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First evaluation of the use of down feathers for monitoring persistent organic pollutants and organophosphate ester flame retardants: A pilot study using nestlings of the endangered cinereous vulture (Aegypius monachus)

Monclús, Laura, Lopez-Bejar, Manel, De la Puente, Javier, Covaci, Adrian, Jaspers, Veerle L.B.
Environmental pollution 2018 v.238 pp. 413-420
Aegypius monachus, DDE (pesticide), chicks, ecotoxicology, eggs, environmental monitoring, feathers, flame retardants, hexachlorobenzene, juveniles, lindane, nestlings, persistent organic pollutants, phosphates, polybrominated diphenyl ethers, polychlorinated biphenyls, vultures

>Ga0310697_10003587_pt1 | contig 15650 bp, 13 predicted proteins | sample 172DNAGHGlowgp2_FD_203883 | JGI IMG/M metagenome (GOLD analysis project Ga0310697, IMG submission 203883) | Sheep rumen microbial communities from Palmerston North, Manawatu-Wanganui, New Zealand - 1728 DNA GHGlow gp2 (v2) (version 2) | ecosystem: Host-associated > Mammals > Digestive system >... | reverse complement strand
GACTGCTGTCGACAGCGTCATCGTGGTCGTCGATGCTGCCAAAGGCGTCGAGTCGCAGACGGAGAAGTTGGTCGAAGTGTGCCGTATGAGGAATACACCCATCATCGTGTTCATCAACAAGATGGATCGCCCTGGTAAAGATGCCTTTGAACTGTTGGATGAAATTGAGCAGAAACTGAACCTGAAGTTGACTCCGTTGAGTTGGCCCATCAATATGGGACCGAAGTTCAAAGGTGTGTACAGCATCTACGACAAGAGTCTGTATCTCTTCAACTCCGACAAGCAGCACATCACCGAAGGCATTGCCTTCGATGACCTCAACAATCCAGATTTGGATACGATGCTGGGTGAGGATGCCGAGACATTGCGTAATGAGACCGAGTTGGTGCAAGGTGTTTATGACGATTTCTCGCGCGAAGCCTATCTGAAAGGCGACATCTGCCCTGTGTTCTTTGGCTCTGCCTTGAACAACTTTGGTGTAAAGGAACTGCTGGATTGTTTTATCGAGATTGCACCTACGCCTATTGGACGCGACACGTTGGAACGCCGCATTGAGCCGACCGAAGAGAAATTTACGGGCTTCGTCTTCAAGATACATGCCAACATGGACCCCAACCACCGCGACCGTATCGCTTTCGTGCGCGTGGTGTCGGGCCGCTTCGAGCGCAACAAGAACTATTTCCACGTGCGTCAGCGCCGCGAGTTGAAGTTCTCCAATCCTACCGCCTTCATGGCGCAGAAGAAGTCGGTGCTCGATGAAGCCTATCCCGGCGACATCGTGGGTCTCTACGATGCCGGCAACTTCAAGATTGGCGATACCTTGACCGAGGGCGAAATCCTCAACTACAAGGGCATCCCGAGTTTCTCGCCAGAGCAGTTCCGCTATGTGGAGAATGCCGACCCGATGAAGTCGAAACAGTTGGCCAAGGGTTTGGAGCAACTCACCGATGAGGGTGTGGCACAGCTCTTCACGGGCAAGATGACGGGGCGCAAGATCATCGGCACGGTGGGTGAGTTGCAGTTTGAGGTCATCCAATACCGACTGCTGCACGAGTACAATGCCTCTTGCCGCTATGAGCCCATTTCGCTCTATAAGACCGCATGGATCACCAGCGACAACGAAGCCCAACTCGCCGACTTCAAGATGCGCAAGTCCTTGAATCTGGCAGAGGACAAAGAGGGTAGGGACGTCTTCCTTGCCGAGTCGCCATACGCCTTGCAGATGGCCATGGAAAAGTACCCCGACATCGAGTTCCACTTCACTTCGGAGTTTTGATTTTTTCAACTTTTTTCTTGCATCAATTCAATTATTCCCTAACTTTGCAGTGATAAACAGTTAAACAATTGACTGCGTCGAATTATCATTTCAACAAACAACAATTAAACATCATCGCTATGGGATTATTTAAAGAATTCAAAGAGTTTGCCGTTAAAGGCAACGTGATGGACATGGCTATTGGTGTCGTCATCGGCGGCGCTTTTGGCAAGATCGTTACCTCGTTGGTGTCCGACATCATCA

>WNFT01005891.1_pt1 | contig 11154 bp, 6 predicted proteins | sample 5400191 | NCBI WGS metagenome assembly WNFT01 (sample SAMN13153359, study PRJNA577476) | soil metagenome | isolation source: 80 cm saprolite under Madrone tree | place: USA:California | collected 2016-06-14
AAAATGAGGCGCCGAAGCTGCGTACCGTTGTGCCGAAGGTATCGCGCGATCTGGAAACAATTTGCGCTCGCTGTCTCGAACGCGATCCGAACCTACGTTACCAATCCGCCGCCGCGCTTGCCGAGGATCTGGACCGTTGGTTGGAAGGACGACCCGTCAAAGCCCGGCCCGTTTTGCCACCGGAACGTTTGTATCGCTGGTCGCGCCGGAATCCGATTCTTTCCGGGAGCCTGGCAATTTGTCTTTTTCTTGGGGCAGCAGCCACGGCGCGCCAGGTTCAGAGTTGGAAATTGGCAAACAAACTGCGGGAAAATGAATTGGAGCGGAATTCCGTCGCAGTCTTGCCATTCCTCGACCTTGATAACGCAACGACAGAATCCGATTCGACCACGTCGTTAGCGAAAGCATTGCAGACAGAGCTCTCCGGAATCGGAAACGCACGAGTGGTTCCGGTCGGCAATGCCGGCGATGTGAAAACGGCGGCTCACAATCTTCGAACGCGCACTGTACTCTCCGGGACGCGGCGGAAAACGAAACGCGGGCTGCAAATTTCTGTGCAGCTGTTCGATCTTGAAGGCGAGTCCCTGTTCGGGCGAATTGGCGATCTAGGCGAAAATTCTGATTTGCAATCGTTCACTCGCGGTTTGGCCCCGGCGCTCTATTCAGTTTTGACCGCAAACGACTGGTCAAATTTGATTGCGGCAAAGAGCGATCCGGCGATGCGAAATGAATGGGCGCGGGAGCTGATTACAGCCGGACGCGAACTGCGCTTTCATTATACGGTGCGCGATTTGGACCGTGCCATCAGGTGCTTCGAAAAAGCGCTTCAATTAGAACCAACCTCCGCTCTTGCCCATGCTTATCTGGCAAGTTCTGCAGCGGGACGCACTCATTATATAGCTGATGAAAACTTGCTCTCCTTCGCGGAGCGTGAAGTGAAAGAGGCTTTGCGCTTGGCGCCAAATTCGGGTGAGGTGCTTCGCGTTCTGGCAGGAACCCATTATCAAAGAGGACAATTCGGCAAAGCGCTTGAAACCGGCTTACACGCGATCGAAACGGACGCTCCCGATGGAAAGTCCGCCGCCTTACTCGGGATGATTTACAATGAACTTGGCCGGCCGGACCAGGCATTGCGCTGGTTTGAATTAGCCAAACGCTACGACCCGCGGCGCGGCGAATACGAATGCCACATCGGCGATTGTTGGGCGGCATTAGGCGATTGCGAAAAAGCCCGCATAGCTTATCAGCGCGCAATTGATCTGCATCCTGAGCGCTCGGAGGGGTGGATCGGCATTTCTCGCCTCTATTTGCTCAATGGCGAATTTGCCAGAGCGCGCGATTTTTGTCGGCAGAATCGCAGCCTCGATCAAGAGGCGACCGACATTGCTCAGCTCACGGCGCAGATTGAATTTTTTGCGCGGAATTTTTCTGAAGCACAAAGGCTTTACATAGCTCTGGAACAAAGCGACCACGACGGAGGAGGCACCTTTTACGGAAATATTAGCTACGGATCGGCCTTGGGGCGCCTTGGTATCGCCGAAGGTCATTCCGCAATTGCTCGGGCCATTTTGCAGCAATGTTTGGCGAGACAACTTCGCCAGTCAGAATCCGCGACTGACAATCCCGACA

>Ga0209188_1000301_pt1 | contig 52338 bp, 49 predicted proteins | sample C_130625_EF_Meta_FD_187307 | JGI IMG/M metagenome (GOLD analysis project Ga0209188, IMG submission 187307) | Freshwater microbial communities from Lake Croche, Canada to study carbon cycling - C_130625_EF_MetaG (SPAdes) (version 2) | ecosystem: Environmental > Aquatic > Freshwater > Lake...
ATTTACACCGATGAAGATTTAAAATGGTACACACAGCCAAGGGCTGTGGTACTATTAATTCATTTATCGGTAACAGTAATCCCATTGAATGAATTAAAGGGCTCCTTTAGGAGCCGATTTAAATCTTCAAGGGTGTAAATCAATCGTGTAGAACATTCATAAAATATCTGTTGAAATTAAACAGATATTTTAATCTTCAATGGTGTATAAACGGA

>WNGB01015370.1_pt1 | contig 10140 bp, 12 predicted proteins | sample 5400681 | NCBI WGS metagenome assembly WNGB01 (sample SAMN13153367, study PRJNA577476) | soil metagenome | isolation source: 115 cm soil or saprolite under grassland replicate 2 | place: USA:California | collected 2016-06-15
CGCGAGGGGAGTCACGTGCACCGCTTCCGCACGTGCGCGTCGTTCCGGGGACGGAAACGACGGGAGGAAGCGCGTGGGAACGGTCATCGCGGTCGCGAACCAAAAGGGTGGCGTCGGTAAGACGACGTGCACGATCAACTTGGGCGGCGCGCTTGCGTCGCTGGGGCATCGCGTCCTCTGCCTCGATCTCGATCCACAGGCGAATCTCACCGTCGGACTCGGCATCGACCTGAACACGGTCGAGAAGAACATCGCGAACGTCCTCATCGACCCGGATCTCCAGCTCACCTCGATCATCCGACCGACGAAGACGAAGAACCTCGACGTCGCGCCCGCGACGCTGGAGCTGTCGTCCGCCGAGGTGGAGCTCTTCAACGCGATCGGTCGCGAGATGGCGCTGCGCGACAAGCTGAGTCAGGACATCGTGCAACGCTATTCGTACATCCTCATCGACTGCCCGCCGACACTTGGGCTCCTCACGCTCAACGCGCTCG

Raptor feathers have been increasingly used to assess pollutants in ecotoxicological monitoring studies. However, the suitability of down feathers to detect pollutants has not yet been investigated. In this study, concentrations of persistent organic pollutants (POPs) and organophosphate ester flame retardants (OPEs) were assessed in down and juvenile contour feathers of Spanish cinereous vulture (Aegypius monachus) nestlings (circa 73 days old) and contaminant concentrations were compared between both types of feathers from the same individuals. Concentrations of polychlorinated biphenyls (PCBs: 1.30–6.16 ng g−1 dw feather), polybrominated diphenyl ethers (PBDEs: 0.23–1.35 ng g−1 dw feather), p,p'-dichlorodiphenyldichloroethylene (pp-DDE: 0.09–6.10 ng g−1 dw feather) and tris (1-chloro-2-propyl) phosphate (TCiPP: 0.86–48.96 ng g−1 dw feather) were significantly higher in down than in contour feathers. In contrast, contour feathers showed higher levels of the more volatile POP, lindane (0.25–3.12 ng g−1 dw feather). Concentrations of hexachlorobenzene (HCB) and OPEs (except TCiPP) were similar between the two types of feathers. By showing high accumulation of the most persistent POPs investigated, down feathers presented a contamination profile similar to that previously described in raptor eggs. As these feathers grow during the first days of a vulture chicks life, they probably reflect the contaminant burden of the chick due to maternal transfer to the egg. Overall, the present study provides the first indication that down feathers may be useful for biomonitoring studies. Further research is needed to confirm whether nestling down feathers reflect the concentrations in the egg.